I have taken him to the driving range and taught him to hit golf balls with one hand, he rides the on back of my motorcycle, he plays Xbox and Wii, and can manage an iPad and computer as well as anyone.
He cannot read or write, but can memorize movies line for line and scene for scene after only seeing the movie two or three times. Not a day passes that I am not reminded of that fateful day 15 years ago. There is no closure for Austin or our entire family, there is only moving on and making an effort to do good with the tragedy at hand.
My son Grayson was born on June 23, He came into the world happy, healthy, and beautiful. The summer went by fast and before I knew it my maternity leave was over and I had to return to work. The oldest was 9 at the time, and Grayson was our youngest at 8 weeks old. The presence of the violence Grayson was enduring arrived the day after my first shift back to work.
I was changing his diaper and when I lifted his leg to slide the diaper underneath him he let out a blood curdling scream. I was startled, confused, and clearly concerned. There were no marks, no bruises, nothing.
Grayson had an appointment already scheduled for the next day. The doctor did his two month well child exam and Grayson, he looked amazing. He was growing at a healthy rate, and despite his spit up problems, he was gaining weight well. I told her about his reaction to me grabbing his leg during the diaper change, and she examined him. Again, he let out a blood curdling scream when she moved his leg. My older son had just gotten over hand, foot, and mouth, and the doctor felt very confident that the reaction we were seeing was from joint pain caused by either Grayson fighting off hand foot and mouth, or caused by a growth spurt.
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We went home and the next day the doctor called to check on Grayson. His leg seemed a bit improved that day. They asked us if I wanted to bring him back in that day, and I decided to give it one more day to see if it was continuing to improve, and it did continue to improve. I still wonder how differently things may have gone had I taken him in that day. I returned home to the typical chaos and laughter of the 4 older children. I checked his temperature and it was normal. I tried several times to feed, only to be met with fussiness and refusal.
When we returned from dinner Grayson still had not fed, and I spent the next two hours trying to get him to eat. I decided to take him to the emergency room. The doctors examined him. Yet again, he looked amazing. Could be a result of the colic. At that time, we believed colic was behind his occasional fussiness. After an hour we finally succeeded and Grayson slowly took 2 ounces. We were sent home with a handout on newborn feeding difficulties.
After that, feeding difficulties became a regular battle while I was gone, only vomiting soon began to accompany it. We were instructed to follow up with his pediatrician the next day. At this point, I was extremely concerned. Grayson vomited again that evening and again in the morning. When we arrive at the follow up appointment, I was terrified that the doctor was going to confirm my worst fear, that Grayson had meningitis. Given that he was extremely fussy, had the low-grade fever, was vomiting, and a slightly bulging fontanelle she did in fact recommend that we admit him to the hospital and do a spinal tap to check for meningitis.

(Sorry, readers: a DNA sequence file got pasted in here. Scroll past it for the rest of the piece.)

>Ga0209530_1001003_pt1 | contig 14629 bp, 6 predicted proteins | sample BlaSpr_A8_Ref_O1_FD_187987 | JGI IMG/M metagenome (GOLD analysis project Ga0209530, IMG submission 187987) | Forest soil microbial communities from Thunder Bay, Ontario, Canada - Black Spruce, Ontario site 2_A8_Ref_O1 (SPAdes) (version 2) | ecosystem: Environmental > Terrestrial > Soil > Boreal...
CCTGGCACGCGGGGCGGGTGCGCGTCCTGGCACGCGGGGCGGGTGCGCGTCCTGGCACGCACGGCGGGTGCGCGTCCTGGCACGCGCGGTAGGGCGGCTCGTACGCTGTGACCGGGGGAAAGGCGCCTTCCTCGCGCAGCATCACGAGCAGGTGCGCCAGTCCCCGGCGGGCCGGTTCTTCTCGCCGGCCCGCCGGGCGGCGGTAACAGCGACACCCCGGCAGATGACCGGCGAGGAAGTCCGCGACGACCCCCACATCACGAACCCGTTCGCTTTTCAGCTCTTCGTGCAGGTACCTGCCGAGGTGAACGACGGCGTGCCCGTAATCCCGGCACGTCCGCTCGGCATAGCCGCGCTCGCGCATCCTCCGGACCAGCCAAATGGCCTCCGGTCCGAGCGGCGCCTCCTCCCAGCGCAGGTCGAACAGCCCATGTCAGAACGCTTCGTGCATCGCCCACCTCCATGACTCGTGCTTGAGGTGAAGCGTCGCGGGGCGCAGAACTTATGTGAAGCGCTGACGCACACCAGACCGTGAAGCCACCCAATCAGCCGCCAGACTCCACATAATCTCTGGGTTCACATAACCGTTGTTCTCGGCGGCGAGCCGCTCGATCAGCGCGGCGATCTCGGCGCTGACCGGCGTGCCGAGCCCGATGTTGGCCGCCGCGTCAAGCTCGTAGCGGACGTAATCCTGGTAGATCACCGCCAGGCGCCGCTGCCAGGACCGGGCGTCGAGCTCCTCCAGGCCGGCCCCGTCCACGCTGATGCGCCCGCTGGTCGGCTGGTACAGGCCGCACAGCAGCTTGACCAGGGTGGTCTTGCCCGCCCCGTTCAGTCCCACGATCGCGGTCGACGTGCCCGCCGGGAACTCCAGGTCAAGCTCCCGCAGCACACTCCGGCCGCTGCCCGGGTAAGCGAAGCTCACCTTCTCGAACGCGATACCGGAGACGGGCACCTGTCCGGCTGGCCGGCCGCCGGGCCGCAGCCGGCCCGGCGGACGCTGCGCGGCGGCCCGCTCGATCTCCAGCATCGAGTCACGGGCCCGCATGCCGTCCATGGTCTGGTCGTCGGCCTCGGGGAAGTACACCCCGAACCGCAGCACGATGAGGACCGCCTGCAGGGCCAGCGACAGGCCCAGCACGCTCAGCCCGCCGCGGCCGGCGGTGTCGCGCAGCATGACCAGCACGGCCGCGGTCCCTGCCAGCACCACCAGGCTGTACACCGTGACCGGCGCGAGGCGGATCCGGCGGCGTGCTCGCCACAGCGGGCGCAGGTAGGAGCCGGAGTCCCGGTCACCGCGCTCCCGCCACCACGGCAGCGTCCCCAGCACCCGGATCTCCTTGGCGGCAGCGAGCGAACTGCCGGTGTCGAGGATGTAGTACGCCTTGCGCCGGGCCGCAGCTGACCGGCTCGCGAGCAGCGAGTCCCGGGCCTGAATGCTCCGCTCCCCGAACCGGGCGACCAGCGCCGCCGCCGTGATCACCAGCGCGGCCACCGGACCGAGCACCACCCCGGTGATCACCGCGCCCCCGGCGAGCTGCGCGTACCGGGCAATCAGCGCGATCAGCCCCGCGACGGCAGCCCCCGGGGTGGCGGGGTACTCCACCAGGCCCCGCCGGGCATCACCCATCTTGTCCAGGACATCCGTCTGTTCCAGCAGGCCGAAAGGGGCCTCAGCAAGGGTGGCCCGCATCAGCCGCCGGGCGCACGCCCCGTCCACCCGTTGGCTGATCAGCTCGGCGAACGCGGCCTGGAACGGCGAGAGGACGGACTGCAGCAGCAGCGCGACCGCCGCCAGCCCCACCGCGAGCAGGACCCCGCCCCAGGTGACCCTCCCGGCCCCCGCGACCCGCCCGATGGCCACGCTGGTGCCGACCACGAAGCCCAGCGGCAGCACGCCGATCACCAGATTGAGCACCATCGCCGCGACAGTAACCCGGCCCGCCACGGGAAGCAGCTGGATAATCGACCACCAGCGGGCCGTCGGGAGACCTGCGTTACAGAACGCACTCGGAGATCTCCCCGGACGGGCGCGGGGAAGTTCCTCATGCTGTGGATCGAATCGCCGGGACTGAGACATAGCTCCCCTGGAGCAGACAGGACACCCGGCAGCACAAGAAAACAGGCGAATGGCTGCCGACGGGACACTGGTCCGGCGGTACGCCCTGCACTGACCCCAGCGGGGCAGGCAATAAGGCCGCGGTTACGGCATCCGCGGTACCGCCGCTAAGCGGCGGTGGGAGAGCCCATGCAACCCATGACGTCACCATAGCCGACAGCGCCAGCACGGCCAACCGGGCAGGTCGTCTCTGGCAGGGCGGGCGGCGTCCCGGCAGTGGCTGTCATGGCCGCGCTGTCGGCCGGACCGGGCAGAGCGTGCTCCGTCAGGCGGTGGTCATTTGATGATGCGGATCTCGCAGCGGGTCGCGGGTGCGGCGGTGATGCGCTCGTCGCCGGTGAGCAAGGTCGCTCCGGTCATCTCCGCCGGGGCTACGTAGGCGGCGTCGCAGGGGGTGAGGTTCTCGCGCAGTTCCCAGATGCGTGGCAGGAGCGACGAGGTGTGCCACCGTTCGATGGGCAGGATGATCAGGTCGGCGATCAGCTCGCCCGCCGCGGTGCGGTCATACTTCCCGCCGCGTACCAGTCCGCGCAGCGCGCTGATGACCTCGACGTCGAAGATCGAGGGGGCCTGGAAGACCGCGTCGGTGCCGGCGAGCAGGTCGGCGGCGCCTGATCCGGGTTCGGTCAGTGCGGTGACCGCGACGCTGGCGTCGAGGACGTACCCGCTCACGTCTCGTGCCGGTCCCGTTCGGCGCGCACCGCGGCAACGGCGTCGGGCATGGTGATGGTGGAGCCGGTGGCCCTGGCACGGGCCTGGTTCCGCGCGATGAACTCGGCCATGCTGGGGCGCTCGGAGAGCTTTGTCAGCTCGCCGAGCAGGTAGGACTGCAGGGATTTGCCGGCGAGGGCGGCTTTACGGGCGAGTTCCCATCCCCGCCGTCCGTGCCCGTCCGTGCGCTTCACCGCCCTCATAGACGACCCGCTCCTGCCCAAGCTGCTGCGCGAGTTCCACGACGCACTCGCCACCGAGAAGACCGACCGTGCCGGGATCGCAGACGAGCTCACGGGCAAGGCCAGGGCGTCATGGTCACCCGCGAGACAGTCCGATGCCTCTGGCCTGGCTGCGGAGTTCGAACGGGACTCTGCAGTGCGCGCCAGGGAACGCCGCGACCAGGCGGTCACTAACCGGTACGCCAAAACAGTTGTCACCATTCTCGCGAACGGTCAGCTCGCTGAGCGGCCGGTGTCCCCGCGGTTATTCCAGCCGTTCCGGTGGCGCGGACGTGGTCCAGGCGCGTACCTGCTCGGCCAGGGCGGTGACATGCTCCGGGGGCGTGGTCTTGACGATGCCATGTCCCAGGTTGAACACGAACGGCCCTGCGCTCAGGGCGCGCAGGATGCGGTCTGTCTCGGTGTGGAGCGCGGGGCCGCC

Panic set in.
The thought of losing him devoured me in a matter of seconds. When we arrived the first thing they did was take a blood sample for testing. After reviewing those test results the doctor decided to do an MRI before we continued with the spinal tap. It was this decision that finally unveiled the monster hiding in the shadows. X-rays were ordered, and uncovered 10 bone fractures, all various stages of healing.
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My eyes zoomed in on the right femur fracture. My God, how did I miss that? Grayson had several more tests done, and after four days the doctors said the blood in his head and broken bones will heal on their own. With a full criminal investigation underway, and child protective services case opened, we were sent home. We never returned to our house again. Three days after being released Grayson began having seizures. After another MRI they discovered that the bleed had evolved, and the seizures began to piggy back. One after another after another. We were again flown to Doernbecher where Grayson underwent brain surgery to remove the blood, and received a blood transfusion.
That same day his father was arrested and charged with 12 counts of 1st Degree Assault. His will to overcome and courage to survive has brought a new meaning to life for him, and for his family.